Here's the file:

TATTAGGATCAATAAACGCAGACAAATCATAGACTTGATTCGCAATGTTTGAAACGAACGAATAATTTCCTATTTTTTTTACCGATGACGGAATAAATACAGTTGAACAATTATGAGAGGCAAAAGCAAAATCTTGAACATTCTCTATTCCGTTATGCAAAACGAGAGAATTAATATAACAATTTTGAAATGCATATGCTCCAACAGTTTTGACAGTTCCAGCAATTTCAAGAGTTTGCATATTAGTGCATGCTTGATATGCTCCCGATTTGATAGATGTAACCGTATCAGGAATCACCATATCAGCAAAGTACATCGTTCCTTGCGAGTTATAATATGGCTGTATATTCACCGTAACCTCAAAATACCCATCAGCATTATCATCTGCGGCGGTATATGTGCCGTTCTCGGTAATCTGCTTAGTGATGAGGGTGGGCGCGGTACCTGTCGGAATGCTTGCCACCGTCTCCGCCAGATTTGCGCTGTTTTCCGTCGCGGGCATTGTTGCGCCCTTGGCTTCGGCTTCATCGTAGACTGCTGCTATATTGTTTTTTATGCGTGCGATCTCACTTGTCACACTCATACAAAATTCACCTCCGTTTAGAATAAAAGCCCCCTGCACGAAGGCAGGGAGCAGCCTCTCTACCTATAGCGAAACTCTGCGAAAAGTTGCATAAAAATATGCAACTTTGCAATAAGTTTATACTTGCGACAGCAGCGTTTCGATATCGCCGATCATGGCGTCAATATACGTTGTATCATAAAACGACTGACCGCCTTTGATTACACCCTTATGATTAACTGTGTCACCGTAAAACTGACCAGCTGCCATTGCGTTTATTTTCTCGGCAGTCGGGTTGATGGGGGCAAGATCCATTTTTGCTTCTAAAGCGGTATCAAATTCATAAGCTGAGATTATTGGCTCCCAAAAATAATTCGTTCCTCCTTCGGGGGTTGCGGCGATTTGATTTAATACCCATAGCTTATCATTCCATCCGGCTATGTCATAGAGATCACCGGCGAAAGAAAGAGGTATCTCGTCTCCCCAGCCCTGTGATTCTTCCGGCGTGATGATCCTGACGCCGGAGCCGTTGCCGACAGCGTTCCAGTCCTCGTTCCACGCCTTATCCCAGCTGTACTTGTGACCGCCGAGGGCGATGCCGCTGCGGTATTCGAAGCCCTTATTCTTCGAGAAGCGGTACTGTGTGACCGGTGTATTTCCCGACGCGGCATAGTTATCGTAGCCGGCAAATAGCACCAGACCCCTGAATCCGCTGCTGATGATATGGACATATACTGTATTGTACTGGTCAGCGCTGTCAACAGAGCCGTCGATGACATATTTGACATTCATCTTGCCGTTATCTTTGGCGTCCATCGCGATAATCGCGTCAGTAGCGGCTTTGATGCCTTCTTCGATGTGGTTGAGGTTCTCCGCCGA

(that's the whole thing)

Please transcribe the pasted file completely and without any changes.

TATTAGGATCAATAAACGCAGACAAATCATAGACTTGATTCGCAATGTTTGAAACGAACGAATAATTTCCTATTTTTTTTACCGATGACGGAATAAATACAGTTGAACAATTATGAGAGGCAAAAGCAAAATCTTGAACATTCTCTATTCCGTTATGCAAAACGAGAGAATTAATATAACAATTTTGAAATGCATATGCTCCAACAGTTTTGACAGTTCCAGCAATTTCAAGAGTTTGCATATTAGTGCATGCTTGATATGCTCCCGATTTGATAGATGTAACCGTATCAGGAATCACCATATCAGCAAAGTACATCGTTCCTTGCGAGTTATAATATGGCTGTATATTCACCGTAACCTCAAAATACCCATCAGCATTATCATCTGCGGCGGTATATGTGCCGTTCTCGGTAATCTGCTTAGTGATGAGGGTGGGCGCGGTACCTGTCGGAATGCTTGCCACCGTCTCCGCCAGATTTGCGCTGTTTTCCGTCGCGGGCATTGTTGCGCCCTTGGCTTCGGCTTCATCGTAGACTGCTGCTATATTGTTTTTTATGCGTGCGATCTCACTTGTCACACTCATACAAAATTCACCTCCGTTTAGAATAAAAGCCCCCTGCACGAAGGCAGGGAGCAGCCTCTCTACCTATAGCGAAACTCTGCGAAAAGTTGCATAAAAATATGCAACTTTGCAATAAGTTTATACTTGCGACAGCAGCGTTTCGATATCGCCGATCATGGCGTCAATATACGTTGTATCATAAAACGACTGACCGCCTTTGATTACACCCTTATGATTAACTGTGTCACCGTAAAACTGACCAGCTGCCATTGCGTTTATTTTCTCGGCAGTCGGGTTGATGGGGGCAAGATCCATTTTTGCTTCTAAAGCGGTATCAAATTCATAAGCTGAGATTATTGGCTCCCAAAAATAATTCGTTCCTCCTTCGGGGGTTGCGGCGATTTGATTTAATACCCATAGCTTATCATTCCATCCGGCTATGTCATAGAGATCACCGGCGAAAGAAAGAGGTATCTCGTCTCCCCAGCCCTGTGATTCTTCCGGCGTGATGATCCTGACGCCGGAGCCGTTGCCGACAGCGTTCCAGTCCTCGTTCCACGCCTTATCCCAGCTGTACTTGTGACCGCCGAGGGCGATGCCGCTGCGGTATTCGAAGCCCTTATTCTTCGAGAAGCGGTACTGTGTGACCGGTGTATTTCCCGACGCGGCATAGTTATCGTAGCCGGCAAATAGCACCAGACCCCTGAATCCGCTGCTGATGATATGGACATATACTGTATTGTACTGGTCAGCGCTGTCAACAGAGCCGTCGATGACATATTTGACATTCATCTTGCCGTTATCTTTGGCGTCCATCGCGATAATCGCGTCAGTAGCGGCTTTGATGCCTTCTTCGATGTGGTTGAGGTTCTCCGCCGA